How a cyberthief "captured" a credit union

One of the suspects in a global cybercrime spree that allegedly resulted in the theft of personal data belonging to 100 million people also "captured" and controlled a federal credit union in Jackson, New Jersey, according to federal prosecutors.

Government regulators last month put the Helping Other People Excel Federal Credit Union, which serves low-income families, in conservatorship. The credit union's daily operations were assigned to Pinnacle Federal Credit Union in Edison, New Jersey, according to the National Credit Union Administration (NCUA) and to a recorded phone message at the Jackson credit union.

In July, federal prosecutors announced the indictment of Anthony R. Murgio, 31, of Tampa for masterminding an illegal money laundering operation that facilitated ransom payments made by hacking victims whose computers had been commandeered by malware dubbed "Cryptowall." Prosecutors say Murgio used a phony sports memorabilia Internet marketing firm and the Jackson credit union to launder payments made in bitcoin, a type of peer-to-peer virtual money, into cash.

Also charged in July was Yuri Lebedev, 37, of Jacksonville, Florida. At the time, Murgio was released on $100,000 bail and Lebedev on $25,000. The identity of the Jackson credit union, which still has not been disclosed by prosecutors, surfaced in The New York Times in July when the original charges were filed.

According to prosecutors, in April 2014 Murgio reached out to an unnamed senior executive with the New Jersey credit union. They say Murgio was able to take control of the institution by stacking the institution's board of directors with unnamed co-conspirators in exchange for $100,000. From October 2013 until July of this year, prosecutors say, Murgio was able to exchange millions of dollars for bitcoins.

The link between the July indictment and this week's case involving an alleged pump-and-dump stock scheme and illegal online casinos, was Coin.mx. That's the illegal U.S. bitcoin exchange owned by Gery Shalon, who was charged this week, and Murgio, who allegedly ran the operation in the U.S.

The broader global conspiracy, which prosecutors say represents the largest theft of consumer data from a U.S. financial institution in history, involves hundreds of millions of dollars and 75 shell corporations. Among the dozen companies that were hacked were JPMorgan Chase (JPM), Dow Jones (NWSA), E*Trade (ETFC) and Scottrade.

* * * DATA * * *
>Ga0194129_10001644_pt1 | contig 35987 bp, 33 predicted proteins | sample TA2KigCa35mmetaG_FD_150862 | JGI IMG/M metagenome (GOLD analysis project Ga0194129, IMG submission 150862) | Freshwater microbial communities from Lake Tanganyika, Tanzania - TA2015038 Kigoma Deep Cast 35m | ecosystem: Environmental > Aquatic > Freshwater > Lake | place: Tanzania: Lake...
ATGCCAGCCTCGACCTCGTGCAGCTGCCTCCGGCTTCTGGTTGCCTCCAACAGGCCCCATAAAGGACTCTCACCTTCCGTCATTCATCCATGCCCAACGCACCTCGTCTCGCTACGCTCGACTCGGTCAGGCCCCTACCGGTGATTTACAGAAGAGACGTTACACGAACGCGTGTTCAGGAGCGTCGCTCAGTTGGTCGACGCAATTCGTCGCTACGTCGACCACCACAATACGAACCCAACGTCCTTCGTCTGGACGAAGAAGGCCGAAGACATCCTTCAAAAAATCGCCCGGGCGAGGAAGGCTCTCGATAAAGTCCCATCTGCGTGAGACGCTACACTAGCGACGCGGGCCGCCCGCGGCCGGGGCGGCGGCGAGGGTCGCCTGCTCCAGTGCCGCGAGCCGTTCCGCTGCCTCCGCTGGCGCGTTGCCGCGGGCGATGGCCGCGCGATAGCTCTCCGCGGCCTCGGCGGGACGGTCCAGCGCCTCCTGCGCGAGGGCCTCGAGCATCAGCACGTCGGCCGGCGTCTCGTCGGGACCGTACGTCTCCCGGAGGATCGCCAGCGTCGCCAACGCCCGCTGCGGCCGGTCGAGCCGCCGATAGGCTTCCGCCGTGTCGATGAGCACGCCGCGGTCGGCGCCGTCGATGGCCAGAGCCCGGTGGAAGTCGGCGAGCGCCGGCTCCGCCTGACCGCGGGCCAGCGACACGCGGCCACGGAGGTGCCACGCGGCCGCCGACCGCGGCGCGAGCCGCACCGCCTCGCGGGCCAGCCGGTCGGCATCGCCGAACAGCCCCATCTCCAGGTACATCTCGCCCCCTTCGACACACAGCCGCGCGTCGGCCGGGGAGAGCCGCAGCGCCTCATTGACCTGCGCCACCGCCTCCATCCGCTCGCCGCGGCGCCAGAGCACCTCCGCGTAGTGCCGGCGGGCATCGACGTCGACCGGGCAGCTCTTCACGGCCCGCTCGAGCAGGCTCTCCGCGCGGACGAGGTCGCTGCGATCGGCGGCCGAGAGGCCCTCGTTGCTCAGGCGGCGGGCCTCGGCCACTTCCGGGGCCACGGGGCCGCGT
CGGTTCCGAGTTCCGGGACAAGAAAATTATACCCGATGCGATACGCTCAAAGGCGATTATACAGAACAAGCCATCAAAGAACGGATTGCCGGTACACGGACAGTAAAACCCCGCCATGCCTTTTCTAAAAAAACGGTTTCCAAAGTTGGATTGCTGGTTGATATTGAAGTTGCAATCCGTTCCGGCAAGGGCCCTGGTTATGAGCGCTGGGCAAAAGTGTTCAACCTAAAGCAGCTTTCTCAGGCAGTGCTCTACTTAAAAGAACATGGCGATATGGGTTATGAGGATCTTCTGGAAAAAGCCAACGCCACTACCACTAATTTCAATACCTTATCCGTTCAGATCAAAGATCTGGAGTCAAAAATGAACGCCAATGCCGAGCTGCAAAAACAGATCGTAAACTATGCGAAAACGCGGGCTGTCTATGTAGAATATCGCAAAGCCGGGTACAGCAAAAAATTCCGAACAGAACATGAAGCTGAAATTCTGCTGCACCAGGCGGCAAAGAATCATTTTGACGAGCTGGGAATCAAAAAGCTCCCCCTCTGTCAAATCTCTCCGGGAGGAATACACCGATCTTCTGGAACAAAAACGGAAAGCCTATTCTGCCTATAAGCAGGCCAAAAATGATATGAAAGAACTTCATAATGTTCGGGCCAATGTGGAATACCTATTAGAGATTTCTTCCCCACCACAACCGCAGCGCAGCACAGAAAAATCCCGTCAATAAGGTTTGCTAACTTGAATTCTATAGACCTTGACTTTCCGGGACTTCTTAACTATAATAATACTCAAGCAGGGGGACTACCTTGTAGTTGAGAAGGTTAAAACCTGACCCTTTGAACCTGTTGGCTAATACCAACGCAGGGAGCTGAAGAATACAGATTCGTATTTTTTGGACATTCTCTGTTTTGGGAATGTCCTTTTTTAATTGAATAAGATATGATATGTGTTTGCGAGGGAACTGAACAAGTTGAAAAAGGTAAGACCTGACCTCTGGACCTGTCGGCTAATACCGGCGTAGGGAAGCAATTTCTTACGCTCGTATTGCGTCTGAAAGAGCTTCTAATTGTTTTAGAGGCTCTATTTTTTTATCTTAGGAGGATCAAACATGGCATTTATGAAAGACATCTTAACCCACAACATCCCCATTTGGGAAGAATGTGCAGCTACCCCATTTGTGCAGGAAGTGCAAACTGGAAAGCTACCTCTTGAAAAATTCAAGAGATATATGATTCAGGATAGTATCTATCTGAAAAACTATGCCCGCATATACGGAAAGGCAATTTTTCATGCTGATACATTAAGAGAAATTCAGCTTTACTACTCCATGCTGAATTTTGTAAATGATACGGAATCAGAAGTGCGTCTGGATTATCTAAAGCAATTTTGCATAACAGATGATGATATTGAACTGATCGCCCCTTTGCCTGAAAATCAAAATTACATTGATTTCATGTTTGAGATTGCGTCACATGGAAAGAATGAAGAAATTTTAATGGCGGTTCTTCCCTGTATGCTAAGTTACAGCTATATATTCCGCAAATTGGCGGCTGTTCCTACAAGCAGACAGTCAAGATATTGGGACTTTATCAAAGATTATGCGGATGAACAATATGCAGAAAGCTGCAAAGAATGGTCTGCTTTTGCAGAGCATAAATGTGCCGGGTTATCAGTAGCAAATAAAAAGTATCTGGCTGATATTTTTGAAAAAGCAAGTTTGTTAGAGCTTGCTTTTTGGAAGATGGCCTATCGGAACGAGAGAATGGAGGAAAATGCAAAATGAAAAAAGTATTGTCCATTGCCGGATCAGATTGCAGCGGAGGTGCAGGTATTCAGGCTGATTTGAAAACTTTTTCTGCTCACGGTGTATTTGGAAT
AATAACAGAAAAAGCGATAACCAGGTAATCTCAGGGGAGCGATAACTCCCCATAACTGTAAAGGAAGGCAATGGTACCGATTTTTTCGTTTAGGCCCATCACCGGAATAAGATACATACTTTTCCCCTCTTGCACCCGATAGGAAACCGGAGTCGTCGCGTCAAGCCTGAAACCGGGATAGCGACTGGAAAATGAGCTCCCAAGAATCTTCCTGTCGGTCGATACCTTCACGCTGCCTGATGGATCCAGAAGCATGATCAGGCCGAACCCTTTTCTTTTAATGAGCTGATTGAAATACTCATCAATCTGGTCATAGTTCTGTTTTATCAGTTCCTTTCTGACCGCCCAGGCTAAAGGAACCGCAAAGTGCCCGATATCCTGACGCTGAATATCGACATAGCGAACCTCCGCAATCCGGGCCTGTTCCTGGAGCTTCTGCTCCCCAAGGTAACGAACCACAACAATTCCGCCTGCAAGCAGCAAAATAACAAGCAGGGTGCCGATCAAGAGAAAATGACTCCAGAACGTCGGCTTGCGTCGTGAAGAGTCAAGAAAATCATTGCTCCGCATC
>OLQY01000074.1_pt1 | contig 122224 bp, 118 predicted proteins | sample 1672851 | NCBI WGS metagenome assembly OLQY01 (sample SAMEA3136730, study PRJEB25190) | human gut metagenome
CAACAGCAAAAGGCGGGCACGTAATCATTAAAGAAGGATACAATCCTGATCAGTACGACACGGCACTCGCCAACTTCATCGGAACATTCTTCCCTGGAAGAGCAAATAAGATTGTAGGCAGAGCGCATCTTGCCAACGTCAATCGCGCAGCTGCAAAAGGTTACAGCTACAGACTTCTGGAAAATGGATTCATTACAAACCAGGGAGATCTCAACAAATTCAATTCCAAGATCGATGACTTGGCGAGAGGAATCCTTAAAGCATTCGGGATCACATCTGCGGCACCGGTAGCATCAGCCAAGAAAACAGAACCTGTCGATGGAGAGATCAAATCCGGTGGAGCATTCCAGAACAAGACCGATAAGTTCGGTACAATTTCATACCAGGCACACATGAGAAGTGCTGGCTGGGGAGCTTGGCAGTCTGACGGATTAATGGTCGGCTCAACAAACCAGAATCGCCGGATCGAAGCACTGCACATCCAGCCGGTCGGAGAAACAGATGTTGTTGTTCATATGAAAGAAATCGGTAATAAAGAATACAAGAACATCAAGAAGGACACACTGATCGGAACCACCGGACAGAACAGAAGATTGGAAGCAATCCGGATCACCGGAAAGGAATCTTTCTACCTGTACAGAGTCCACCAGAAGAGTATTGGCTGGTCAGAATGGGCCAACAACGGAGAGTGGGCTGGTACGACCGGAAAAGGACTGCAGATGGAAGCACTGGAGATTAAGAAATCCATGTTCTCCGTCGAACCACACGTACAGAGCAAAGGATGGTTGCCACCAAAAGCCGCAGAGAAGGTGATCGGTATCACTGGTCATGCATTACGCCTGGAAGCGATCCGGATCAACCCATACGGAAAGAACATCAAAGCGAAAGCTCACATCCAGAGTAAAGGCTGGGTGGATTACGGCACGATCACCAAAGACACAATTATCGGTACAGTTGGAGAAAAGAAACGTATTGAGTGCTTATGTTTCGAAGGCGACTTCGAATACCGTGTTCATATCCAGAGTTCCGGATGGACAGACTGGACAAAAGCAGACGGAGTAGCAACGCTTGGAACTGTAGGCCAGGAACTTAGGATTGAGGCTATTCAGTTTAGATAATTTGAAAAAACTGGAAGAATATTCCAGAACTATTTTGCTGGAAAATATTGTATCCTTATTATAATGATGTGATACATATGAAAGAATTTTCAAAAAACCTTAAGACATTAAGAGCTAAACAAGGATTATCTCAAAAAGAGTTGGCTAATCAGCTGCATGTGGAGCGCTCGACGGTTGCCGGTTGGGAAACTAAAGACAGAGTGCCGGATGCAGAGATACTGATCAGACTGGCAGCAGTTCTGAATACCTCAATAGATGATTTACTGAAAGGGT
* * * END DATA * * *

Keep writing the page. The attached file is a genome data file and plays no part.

The Helping Other People Excel Federal Credit Union was founded in 1978 and has just 96 members with close to $300,000 in assets, according to the NCUA. The charging documents' timeline indicates that sometime earlier this year, the NCUA detected the illegal activity and ordered the credit union to close down the illicit operation.

NCUA charters both state and federal credit unions. Of the 6,100 federally insured credit unions, almost 1,900, a little over 30 percent, have assets of less than $10 million. The average credit union holds $190 million dollars in assets.

Credit unions are member-owned financial nonprofit cooperatives that are governed democratically by their members.

"Starting a credit union requires applying for a charter and for insurance," said John Fairbanks with the NCUA. "That process includes careful scrutiny to determine whether the proposed credit union will have the staff skill and experience, as well as the capital and institutional capacity, to serve its field-of-membership, the people it purports to serve."

Credit unions do not serve the general public. "Membership is defined in one of several ways, including where people work, or a church or other organization they belong to. Or, in the case of a community charter, where they live," Fairbanks told CBS MoneyWatch.

According to the NCUA, 91 credit unions have been closed and 24 put in conservatorship since 2009. Over the same period, Bankrate reports that 488 U.S. banks were closed.